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Milberger's Nursery and Landscaping
3920 North Loop 1604 E.
San Antonio, TX 78247

Open 9 to 6 Mon. through Sat.
and 10 to 5 on Sun.

Three exits east of 281, inside of 1604
Next to the Diamond Shamrock station
Please click map for more detailed map and driving directions.

Click here

Express-News Weekly Column

Saturday, April 20, 2002
Submitted by Calvin Finch, Ph.D., Manager, Conservation Division, Water Resources & Conservation Department, SAWS, and Horticulturist


Urban areas have much to offer: economic opportunity, education, and the arts but there are special challenges as well. When you place so many people, buildings, roads, and automobiles so close together, there is a potential for environmental problems. Some obvious areas where environmental problems arise are air pollution, noise pollution, pollution from runoff, and temperature sinks (hot area). San Antonio has some problems in all those areas but, thankfully, not as much as most big cities. A coalition of environmentally-conscious agencies and organizations have identified trees as one of the keys to protecting and improving the San Antonio environment. The organization is called Alamo Forest Partnership.

Alamo Forest Partnership is led by City Public Service (CPS). Other Steering Committee members include the San Antonio Water System (SAWS), City of San Antonio, U.S. Department of Defense, San Antonio Trees, Texas Forest Service, University of Texas at San Antonio (UTSA), Alamo Area Council of Governments, San Antonio Forests, American Forests, Texas Parks & Wildlife, Bexar Audobon Society, National Park Service, and the Neighborhood Resource Center.

CPS is taking a lead role because the state of the urban forest is so closely related to energy conservation. A city with trees uses less air-conditioning energy. SAWS and the City are involved because of water runoff. The more runoff that occurs, the more potential there is for pollution and erosion. Storm runoff costs cities millions of dollars. Landscape watering is even affected by the urban forest. The more shade there is, the less water is required for lawn irrigation.

The Alamo Forest Partnership is now in the midst of a tree survey of 30, 2-acre sites spaced around the city in all habitat types. The survey will establish a baseline determination of the state of our forest in Bexar County so we can monitor the number of trees, their health, and their size in the future. With that data we can calculate what impact the trees are having on watershed protection, water conservation, energy use, air quality, and wildlife habitat.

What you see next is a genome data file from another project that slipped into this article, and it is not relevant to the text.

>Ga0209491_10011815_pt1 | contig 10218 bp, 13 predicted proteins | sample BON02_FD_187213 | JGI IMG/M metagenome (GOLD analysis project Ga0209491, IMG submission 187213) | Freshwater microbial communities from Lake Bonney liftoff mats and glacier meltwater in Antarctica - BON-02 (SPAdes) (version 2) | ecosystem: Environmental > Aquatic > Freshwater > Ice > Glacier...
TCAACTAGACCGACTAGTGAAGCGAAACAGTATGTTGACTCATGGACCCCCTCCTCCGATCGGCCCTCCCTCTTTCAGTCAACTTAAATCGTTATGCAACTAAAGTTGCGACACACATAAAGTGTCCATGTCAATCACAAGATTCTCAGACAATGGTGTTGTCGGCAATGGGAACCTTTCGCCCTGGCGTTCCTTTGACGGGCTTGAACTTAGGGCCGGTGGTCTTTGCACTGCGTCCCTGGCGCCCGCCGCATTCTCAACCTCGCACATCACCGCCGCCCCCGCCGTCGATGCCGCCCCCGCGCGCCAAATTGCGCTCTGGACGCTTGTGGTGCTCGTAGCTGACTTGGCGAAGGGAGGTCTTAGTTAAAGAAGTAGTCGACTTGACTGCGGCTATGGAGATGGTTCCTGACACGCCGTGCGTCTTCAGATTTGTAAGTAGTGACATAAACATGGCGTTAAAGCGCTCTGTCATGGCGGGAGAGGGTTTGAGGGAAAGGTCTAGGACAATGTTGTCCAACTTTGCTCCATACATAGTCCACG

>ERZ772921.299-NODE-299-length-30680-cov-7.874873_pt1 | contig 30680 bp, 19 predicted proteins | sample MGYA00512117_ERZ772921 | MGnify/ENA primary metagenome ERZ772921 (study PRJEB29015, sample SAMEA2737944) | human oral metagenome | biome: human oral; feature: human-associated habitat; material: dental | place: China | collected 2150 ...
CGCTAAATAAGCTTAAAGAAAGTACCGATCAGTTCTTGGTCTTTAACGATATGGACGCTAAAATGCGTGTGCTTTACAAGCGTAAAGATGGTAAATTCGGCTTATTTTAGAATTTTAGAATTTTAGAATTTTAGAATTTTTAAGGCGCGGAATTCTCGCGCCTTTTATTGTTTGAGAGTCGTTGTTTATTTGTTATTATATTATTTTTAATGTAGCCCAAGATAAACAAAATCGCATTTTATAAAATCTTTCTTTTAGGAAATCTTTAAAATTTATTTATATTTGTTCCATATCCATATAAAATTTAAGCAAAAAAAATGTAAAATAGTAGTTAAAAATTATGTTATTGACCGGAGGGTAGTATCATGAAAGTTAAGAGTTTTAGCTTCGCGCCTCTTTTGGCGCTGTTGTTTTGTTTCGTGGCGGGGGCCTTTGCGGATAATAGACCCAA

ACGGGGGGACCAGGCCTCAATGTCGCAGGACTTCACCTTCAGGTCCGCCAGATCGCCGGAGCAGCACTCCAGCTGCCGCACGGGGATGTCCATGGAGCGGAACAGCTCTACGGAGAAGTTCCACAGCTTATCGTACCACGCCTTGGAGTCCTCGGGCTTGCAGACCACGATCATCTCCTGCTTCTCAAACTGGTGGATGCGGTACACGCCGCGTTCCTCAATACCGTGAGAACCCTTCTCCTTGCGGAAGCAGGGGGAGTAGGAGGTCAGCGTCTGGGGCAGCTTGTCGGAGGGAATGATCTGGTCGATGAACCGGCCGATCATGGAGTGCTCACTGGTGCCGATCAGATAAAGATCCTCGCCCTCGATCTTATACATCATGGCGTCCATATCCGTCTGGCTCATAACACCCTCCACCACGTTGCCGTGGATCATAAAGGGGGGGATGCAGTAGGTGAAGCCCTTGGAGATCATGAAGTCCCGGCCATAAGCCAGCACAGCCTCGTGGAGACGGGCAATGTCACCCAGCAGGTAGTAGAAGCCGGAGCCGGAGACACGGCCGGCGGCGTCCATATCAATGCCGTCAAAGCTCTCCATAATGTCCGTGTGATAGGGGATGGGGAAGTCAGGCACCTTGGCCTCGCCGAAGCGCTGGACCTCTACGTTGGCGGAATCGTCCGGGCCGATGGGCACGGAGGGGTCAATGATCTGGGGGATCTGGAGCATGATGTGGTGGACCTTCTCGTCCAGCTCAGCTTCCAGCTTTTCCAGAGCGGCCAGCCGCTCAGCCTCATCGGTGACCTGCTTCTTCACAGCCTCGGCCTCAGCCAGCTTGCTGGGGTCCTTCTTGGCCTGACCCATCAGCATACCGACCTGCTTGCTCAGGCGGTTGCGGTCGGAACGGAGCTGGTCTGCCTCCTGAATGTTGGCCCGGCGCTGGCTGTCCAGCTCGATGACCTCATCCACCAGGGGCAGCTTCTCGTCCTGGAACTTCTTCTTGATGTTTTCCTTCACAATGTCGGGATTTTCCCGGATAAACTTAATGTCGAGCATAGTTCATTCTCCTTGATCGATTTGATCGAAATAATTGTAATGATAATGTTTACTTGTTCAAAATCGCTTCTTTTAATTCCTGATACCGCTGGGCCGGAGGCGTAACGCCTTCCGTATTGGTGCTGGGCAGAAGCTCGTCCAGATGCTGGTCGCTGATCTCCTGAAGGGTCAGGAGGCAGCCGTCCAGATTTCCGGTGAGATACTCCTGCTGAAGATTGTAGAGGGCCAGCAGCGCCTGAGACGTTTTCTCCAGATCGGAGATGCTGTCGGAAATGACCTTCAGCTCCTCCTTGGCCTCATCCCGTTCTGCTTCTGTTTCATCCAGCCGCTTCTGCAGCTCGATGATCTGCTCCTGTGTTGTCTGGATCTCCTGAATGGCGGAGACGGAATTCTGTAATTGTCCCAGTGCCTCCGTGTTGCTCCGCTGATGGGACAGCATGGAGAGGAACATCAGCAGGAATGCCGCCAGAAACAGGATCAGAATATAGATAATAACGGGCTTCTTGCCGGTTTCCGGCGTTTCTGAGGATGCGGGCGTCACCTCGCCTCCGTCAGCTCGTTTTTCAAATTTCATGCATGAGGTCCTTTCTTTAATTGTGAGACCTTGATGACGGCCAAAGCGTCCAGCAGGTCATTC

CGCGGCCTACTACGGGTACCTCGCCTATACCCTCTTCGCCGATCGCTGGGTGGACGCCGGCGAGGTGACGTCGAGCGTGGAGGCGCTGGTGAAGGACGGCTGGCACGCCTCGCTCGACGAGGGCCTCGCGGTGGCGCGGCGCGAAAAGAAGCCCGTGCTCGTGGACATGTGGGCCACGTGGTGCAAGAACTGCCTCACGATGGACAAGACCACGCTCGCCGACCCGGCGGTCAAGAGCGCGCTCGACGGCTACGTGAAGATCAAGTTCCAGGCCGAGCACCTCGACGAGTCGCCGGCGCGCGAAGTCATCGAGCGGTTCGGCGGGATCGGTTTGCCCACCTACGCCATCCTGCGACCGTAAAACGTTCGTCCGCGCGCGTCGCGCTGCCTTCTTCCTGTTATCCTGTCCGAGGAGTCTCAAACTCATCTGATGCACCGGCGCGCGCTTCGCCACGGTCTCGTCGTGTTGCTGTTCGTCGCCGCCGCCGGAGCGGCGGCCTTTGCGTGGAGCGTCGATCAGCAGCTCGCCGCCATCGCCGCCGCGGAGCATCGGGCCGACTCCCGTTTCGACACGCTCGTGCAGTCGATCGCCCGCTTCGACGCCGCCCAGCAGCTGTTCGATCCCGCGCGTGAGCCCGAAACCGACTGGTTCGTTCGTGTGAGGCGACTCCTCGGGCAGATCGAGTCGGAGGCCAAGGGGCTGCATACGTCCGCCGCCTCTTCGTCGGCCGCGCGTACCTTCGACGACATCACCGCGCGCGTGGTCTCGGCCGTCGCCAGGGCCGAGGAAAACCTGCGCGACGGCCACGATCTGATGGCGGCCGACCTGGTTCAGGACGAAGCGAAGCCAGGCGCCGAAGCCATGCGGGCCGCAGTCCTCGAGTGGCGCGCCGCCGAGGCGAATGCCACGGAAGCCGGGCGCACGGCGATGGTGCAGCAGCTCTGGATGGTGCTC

If you lived in Stone Oak or shopped at HEB at 281 and 1604, you may have seen me and a group of volunteers last week measuring and recording trees. This weekend we complete our part of the survey by working with wildlife biologist Rufus Stephens (Texas Parks and Wildlife, Urban Programs) on a 2-acre patch of woods in the Applewhite area.

After the survey is complete the data collected will be analyzed by American Forest to produce an evaluation of where we are now. The Partnership will use the analysis to organize a tree planting program to insure that future San Antonians will have a better environment than we have now. The goal will be to have more and healthier trees. For more information on the Alamo Forest Partnership call Jenna Terrez (CPS) at 210-353-2792.

As we wait for the analysis of the state of our tree resources, all of us can plant more trees in our landscapes. Containerized trees can be planted anytime in the San Antonio area. Dig the hole as deep as the container and 2 to 4 times as wide. Place the native soil back in the hole and water the tree in well. The soaking will help insure that all of the air pockets will be filled with soil. Put three to four inches of mulch over the wet root system. Feel the soil under the mulch every week; if it is dry to one inch, water again. Expect to water every week through the summer if trees are planted now. Do not waste your money on root stimulator and do not add organic material, potting soil, or sand to the planting hole. The planting hole can become a well where water gets in more easily than it drains, drowning the roots. This phenomenon is especially likely in heavy clay soils that cover much of the San Antonio area.

            Consider live oak, Texas red oak, bur oak, Mexican white oak, cedar elm, Montezuma cypress, Chinese pistache, Lacey oak, chinkapin oak, and Mexican sycamore for large shade trees. Consider your tastes on tree selection and also consider the idea that a diverse planting is more desirable than a tree cover dominated by one or two species. To learn more about the recommended trees, visit on the internet or visit the San Antonio Botanical Garden (555 Funston) where all of the species are growing.